Becoming a #Gamedev

5 Signs You Should Scrap Your Indie Game and Start From Scratch

Not all game projects are worth finishing

If you’re a new indie developer, you’re probably neck deep in one project or another. Every developer hits a roadblock or fifty while crafting their game. Sometimes it can be hard to tell if you should push through, or if you should just start over. How do you know if your indie game is worth finishing?

While most projects have issues that you can push through, there are occasions when you should just can the whole thing and start over. Here are my five signs that your game may be in need of a reboot.


1 – The core gameplay isn’t fun

Everyone has an idea of what would make a game more fun. “It’d be better if there were more bullets”. “If I added survival mechanics, it would be more engaging”. “If I had a different art style, this would be good.”

All of these things, while valid on their own, tend to point to a more critical core issue — the core game mechanics aren’t enjoyable. All of the polish, tweaks, and additions in the world won’t change that.

Let’s say you’ve been building a platforming game for iOS and Android. You have placeholder assets in. A rough storyline is in the works. You have your first couple of levels laid out, and some mechanics already set up. You’ve decided your core mechanic will be some sort of laser gun.

So, you export playable build 0.7 to your phone to test. You try to run, jump, and shoot, and realize that you have too few thumbs.

So you decide to automate the movement around the environment, so all you’re doing is shooting. This works better, but it’s not enough to hold your interest. So, you decide to scrap the gun. Now the game is a regular ol’ platformer, nothing special.

At this point, it may be a good idea to go back to the drawing board.


2 – None of your play testers like your game

You’ve spent hours — no — weeks working on your new game. You get some 30 people lined up to give it a whirl. You’re super proud of it, and you’re excited to share your creation with others. After you send it out and let people play for a while, the reactions aren’t good.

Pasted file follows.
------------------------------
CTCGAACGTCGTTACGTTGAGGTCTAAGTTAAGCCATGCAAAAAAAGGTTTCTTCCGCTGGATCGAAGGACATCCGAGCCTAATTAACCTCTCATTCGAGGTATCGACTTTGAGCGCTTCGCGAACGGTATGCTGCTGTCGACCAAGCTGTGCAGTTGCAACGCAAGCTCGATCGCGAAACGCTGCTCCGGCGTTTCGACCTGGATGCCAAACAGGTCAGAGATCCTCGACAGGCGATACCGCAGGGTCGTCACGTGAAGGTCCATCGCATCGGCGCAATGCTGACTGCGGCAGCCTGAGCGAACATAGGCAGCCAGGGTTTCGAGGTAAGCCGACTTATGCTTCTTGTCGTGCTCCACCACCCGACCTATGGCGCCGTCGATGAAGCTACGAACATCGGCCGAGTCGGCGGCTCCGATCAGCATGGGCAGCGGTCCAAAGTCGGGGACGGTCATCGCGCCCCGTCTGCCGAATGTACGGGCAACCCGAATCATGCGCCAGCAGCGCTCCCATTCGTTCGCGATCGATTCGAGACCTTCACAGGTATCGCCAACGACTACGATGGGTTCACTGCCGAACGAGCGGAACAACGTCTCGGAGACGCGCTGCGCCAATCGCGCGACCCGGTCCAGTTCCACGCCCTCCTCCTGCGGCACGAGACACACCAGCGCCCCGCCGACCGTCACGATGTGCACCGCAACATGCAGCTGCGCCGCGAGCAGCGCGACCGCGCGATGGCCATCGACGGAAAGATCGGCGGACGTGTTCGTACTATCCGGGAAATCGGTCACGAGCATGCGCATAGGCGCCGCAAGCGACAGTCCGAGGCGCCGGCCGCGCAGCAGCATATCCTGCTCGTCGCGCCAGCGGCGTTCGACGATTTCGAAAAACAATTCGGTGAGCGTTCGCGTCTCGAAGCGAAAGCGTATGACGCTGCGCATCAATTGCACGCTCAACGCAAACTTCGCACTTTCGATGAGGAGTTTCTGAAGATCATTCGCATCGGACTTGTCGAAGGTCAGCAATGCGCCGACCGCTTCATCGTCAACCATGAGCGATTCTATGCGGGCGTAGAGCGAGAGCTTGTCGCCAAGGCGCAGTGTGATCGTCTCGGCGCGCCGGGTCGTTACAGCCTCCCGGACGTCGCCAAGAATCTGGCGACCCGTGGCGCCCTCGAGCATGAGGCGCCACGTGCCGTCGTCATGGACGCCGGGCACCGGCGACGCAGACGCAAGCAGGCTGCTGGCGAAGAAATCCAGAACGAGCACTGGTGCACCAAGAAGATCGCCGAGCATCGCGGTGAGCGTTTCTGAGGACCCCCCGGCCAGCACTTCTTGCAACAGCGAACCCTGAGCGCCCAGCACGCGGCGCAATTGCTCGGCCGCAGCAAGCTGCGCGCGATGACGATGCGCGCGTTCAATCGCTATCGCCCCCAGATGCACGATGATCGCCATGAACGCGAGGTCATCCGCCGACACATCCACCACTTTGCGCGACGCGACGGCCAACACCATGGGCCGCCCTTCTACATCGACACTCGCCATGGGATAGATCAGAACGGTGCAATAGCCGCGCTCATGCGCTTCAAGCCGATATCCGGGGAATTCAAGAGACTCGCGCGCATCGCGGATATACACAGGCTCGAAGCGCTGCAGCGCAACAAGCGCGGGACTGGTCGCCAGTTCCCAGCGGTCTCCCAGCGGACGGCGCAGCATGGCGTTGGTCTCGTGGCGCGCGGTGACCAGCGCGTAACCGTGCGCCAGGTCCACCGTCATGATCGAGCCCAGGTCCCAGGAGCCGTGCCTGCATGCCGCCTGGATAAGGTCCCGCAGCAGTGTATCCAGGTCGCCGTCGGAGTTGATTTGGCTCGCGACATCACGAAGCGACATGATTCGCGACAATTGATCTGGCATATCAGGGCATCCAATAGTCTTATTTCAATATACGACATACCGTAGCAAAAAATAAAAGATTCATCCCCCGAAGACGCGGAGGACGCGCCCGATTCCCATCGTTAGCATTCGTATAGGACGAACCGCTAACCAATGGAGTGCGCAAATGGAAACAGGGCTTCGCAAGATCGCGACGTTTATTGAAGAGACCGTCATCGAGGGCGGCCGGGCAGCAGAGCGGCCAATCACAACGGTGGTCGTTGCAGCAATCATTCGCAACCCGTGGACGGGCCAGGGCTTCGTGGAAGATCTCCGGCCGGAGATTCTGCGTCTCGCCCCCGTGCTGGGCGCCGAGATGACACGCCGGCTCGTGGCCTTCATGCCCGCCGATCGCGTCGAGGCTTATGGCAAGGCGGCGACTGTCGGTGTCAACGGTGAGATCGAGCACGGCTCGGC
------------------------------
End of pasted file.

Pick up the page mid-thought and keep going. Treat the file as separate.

‘it’s not fun’, ‘it looks ugly’, ‘it just doesn’t feel right’. How could they not like it? After all, you worked really hard on it. Clearly, they don’t know what they’re talking about. You’re the designer after all. What do they know?

Unfortunately, they probably know more than you. When you’re creating a game, you need to have a core audience in mind. Just because you like something doesn’t mean that anyone in your audience will. There’s also a certain degree of vanity that comes with sharing something you’re proud of with others. If you created it, that makes it better than anything anyone else is creating, in your own mind.

Unfortunately, if something is really enjoyable, but only to you, then you’re not going to make any sales. If your goal is to create a game for yourself, by all means, do it. However, if you’re making a game to sell, this may be a sign that you should re-evaluate.

3 – You’re going to get into legal trouble

Many budding game developers start with some sort of fan game. Maybe you’re making yourself a Pokemon ROM hack, or you’re programming a Zelda MMORPG. Either way, there are some companies who wouldn’t care, and some developers who will sue the crap out of you. Many companies are the latter, especially Nintendo. If you’re working on a fan game, make sure you’re distributing it in a legal way that won’t get you a cease and desist. Most importantly, make sure you won’t be making any sort of money off of it.

Just about every major fangame that tries to monetize is deleted within a few weeks. Months and years of work will go to waste. If you’re going commercial, rebrand your game into your own original work.